Thursday, 26 April 2012

The Color Purple

"I'm poor, black, I might even be ugly, but dear God, I'm here. I'm here."
It’s 1909 and a young girl who has had to endure terrible sexual abuse from her father, baring him two children in the process, is given to another man as a wife. Despite being freed from her father’s clutches this is extremely painful for her as it means she is separated from her sister to whom she is very close. Her new life is no better than her last as she soon discovers that she is to be treated like a servant by her new husband, a man much older than her and who shows her no love, affection or kindness. Tasked with raising his children (one of which is barely younger than her), maintaining the house and satisfying him sexually, the film follows her life over the course of the next thirty or so years as she and other black female characters have to endure some of the worst of the racism, sexism and poverty that people had to face during those times.

The film can be extremely sad and depressing at times. It is one thing after another for Celie (Whoopi Goldberg). Beginning with her father’s abuse, he then gives her two children away. She is practically sold to a much older man and becomes his live in servant. She is denied access to her sister who she states was the only person to ever love her. A secondary character, Sofia (Oprah Winfrey) has it no better. After entering the film as a strong and intelligent woman who refuses to take the abuse that both she and Celie have been submitted to, by the mid point she is a broken woman who, after striking the Mayor’s wife after a torrent of racial abuse finds herself beaten and imprisoned. This film really highlights the horrendous difficulties that black women had to live through in the South of the USA during the early part of the last century.

Because of the constant sadness, the film occasionally shifts into a more comedic tone. I found this sometimes misjudged but always a welcome rest from the violence and degradation. The character of Harpo (Willard Pugh), Celie’s son in law provided much of the comic relief in a man who is totally different to his overbearing, wife beating father, Mister (Danny Glover).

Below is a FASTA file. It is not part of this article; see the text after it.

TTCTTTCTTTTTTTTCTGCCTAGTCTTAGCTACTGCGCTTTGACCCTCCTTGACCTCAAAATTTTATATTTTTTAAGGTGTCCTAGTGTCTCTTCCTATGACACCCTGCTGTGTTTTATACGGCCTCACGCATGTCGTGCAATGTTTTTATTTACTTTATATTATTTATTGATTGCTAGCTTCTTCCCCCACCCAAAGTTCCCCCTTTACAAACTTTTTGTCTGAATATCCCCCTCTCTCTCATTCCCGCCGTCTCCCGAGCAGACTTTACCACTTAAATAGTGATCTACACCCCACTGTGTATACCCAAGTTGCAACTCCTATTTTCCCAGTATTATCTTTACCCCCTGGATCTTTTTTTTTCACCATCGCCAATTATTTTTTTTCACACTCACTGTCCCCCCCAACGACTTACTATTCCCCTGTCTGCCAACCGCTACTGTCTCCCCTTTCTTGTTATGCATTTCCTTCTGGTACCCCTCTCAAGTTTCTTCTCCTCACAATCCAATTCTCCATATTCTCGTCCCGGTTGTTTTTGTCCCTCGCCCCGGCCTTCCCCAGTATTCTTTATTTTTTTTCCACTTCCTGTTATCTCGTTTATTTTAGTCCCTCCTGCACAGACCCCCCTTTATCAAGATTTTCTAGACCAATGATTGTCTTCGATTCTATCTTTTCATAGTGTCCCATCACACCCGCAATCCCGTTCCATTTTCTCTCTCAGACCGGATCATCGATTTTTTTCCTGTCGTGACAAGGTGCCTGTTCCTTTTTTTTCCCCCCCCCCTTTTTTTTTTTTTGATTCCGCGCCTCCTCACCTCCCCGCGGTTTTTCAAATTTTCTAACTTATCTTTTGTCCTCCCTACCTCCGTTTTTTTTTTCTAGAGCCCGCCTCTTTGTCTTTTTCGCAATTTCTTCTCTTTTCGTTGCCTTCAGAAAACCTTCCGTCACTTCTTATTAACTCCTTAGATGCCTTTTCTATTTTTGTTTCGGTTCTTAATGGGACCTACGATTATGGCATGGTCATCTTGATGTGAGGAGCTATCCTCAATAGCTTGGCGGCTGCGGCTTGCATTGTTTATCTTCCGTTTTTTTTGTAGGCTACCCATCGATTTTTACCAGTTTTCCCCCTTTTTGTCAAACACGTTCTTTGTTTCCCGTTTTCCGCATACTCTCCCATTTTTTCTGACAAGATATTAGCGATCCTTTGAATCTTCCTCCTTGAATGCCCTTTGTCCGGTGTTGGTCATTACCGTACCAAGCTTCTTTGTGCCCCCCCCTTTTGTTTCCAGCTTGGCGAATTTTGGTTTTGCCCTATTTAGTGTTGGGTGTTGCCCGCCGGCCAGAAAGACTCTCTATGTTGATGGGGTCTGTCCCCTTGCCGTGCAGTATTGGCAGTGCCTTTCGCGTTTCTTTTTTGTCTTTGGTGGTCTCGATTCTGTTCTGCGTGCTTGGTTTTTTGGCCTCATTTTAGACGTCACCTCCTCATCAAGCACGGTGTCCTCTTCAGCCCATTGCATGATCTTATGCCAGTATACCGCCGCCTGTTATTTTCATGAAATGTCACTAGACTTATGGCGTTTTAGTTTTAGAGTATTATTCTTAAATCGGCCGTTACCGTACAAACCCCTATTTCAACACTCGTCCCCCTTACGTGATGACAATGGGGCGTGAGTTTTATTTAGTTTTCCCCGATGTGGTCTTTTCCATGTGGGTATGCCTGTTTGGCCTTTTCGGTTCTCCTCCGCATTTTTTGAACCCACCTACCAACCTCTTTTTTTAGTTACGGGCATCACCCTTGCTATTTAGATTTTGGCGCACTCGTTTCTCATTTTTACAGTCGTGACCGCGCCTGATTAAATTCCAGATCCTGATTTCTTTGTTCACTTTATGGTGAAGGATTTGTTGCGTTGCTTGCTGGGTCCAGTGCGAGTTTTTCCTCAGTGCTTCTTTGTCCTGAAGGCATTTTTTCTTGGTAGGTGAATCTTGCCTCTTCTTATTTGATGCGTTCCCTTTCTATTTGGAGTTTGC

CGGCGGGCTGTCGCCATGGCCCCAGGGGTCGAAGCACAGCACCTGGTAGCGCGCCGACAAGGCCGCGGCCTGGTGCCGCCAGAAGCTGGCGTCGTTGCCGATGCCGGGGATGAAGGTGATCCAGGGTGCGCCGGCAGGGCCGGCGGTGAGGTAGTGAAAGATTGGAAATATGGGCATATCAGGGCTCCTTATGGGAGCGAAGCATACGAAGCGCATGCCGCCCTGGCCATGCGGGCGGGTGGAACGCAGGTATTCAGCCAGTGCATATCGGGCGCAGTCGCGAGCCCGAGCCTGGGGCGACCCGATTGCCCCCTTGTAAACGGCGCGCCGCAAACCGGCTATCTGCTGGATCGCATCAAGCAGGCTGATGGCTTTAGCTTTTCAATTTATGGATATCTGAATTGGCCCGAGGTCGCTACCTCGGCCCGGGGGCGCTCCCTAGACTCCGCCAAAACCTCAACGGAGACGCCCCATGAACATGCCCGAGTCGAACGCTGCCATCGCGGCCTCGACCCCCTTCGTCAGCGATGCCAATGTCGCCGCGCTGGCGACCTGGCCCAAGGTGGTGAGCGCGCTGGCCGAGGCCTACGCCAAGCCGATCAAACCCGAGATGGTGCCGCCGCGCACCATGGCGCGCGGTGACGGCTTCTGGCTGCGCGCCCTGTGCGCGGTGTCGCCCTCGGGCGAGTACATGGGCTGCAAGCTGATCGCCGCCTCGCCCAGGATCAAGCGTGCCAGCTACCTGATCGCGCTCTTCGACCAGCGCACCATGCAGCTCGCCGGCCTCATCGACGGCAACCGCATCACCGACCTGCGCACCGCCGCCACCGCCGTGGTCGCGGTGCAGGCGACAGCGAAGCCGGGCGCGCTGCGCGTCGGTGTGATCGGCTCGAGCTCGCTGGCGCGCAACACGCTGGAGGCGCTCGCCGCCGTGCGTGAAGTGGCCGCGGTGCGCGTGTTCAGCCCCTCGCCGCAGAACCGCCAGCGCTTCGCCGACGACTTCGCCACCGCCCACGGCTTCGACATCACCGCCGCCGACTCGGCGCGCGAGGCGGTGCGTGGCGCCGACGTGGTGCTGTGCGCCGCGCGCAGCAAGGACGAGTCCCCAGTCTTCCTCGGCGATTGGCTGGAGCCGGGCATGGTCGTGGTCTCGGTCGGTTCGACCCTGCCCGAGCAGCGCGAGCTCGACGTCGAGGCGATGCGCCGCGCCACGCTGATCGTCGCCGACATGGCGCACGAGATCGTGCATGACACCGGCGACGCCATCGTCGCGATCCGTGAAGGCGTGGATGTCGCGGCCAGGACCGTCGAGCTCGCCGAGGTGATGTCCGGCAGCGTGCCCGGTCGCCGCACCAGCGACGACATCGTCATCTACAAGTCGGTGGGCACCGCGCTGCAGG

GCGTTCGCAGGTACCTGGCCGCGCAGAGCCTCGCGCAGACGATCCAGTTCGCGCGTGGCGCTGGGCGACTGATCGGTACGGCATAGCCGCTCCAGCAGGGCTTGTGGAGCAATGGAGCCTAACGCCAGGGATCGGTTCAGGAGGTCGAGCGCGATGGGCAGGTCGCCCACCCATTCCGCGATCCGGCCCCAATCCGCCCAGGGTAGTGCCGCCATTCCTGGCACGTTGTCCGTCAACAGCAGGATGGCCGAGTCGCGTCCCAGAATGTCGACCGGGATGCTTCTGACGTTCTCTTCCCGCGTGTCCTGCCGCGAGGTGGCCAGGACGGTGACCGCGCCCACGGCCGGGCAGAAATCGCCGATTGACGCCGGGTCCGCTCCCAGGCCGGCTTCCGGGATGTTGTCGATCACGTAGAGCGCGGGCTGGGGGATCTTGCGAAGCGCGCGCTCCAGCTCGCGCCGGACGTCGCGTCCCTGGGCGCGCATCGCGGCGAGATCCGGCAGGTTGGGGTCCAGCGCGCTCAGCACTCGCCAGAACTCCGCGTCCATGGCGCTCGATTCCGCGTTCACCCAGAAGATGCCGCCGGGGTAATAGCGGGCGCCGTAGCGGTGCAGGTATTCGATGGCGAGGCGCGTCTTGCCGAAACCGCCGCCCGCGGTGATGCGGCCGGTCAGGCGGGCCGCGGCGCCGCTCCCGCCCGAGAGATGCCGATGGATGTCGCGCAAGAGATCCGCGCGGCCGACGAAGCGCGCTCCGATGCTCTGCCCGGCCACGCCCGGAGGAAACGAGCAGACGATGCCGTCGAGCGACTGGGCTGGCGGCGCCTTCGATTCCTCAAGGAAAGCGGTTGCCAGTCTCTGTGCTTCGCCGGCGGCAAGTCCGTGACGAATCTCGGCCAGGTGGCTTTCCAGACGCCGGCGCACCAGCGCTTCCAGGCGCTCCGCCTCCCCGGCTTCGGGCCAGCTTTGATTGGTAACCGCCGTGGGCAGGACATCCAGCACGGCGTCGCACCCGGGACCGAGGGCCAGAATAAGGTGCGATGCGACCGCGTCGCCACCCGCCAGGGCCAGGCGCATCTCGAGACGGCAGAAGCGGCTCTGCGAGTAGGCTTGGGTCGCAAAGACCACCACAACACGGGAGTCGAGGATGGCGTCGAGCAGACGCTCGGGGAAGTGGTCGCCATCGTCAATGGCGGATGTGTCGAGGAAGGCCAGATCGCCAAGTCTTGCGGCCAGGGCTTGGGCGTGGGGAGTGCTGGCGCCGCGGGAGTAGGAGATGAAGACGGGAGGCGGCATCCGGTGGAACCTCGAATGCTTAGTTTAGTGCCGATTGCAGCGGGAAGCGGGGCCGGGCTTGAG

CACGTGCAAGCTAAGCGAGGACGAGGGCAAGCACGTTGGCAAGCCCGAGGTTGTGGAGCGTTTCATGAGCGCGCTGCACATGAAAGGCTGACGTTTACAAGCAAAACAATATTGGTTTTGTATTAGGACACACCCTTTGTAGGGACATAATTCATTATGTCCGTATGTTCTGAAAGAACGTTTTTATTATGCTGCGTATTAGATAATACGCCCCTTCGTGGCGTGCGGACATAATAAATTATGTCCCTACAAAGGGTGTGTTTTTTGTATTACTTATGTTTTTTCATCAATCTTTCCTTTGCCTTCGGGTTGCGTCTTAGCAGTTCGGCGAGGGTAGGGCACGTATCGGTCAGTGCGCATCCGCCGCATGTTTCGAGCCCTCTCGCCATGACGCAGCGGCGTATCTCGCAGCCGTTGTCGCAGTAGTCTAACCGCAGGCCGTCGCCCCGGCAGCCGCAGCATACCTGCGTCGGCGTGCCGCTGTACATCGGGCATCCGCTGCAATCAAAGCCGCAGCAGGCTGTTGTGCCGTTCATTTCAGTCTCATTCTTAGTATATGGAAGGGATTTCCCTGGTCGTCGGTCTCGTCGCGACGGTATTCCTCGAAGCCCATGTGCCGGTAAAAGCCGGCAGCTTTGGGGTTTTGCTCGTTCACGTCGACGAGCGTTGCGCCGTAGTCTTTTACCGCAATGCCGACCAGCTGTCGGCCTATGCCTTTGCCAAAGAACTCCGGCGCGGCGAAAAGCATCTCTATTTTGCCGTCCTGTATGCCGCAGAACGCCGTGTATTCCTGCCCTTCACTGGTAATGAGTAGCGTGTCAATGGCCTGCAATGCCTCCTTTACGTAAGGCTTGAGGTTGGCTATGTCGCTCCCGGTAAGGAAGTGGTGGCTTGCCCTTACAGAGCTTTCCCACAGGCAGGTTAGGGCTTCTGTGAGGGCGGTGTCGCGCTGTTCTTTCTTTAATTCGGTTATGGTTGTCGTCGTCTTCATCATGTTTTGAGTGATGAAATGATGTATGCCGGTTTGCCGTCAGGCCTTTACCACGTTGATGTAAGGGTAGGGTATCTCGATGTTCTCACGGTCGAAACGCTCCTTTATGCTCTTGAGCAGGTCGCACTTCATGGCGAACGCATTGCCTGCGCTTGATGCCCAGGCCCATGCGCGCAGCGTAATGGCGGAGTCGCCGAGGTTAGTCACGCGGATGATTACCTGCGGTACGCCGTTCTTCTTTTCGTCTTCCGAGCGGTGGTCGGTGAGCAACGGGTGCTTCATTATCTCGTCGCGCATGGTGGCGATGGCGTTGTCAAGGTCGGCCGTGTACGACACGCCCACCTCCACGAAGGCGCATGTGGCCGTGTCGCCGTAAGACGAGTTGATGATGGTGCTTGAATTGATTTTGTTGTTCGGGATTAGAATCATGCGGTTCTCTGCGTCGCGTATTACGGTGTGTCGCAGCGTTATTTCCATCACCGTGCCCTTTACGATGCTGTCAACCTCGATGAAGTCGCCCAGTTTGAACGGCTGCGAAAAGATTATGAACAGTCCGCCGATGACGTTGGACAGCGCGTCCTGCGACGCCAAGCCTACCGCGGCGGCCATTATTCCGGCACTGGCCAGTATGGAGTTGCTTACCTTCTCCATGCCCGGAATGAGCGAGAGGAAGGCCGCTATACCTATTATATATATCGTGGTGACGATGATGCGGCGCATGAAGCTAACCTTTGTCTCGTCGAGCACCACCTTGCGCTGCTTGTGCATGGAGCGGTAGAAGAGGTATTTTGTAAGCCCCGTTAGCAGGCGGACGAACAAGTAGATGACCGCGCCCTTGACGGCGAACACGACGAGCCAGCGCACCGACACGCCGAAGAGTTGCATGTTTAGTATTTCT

The acting throughout is superb. First off the two young girls who play sisters Celie and Nettie in the films opening act were brilliant. When Whoopi Goldberg took over the role of Celie I was blown away. I haven’t seen much of her work and always took her for a bit of a clown like actor but here she is simply incredible, delivering great depth and sadness. Oprah Winfrey, a woman I have heard of but never seen on television or on film was equally amazing. She bought a spark to the film as the sassy Sofia but was able to morph into a completely different character when he arc took a sudden turn. I’m surprised she wasn’t in more films after this performance. Danny Glover is as you’d expect very good. He is deeply unlikeable and cruel but is able to make you laugh at times. He balanced this wonderfully. The rest of the cast were all great, I didn’t spot a bad performance.

As well as focusing on the hardships its central characters face, the film also creates a much wider world. There are side characters whose lives and back stories seem full and there are a few characters that could have had their own films. The film goes out of its way to create a wide world rather than just concentrating on the small rural backwater in which the film is predominantly set. Spielberg’s direction and cinematography is excellent. I especially liked the way that he used shadow to give us a glimpse into times when characters were at the happiest.

The film is not without its faults. I thought that the middle third dragged on a little too long and that the film was a bit long on the whole. Despite this, the final third felt rushed and some important points were left unexplained. How Celie turns up in a fur coat at one point after years in rags wasn’t fully explained but my girlfriend, who has just finished reading the book, filled me in. I could see the ending from a mile off but this didn’t bother me too much because after those years of pain I really needed the redemption at the end. The film also appeared to stereotype black men quite regularly. Overall this is a film that is extremely depressing at times but has a great final pay off. Its acting is superb and despite being a white, middle class Englishman it really affected me. In a Hollywood dominated by white men, it is both unusual and welcome to see a story like this told in such a compelling way.


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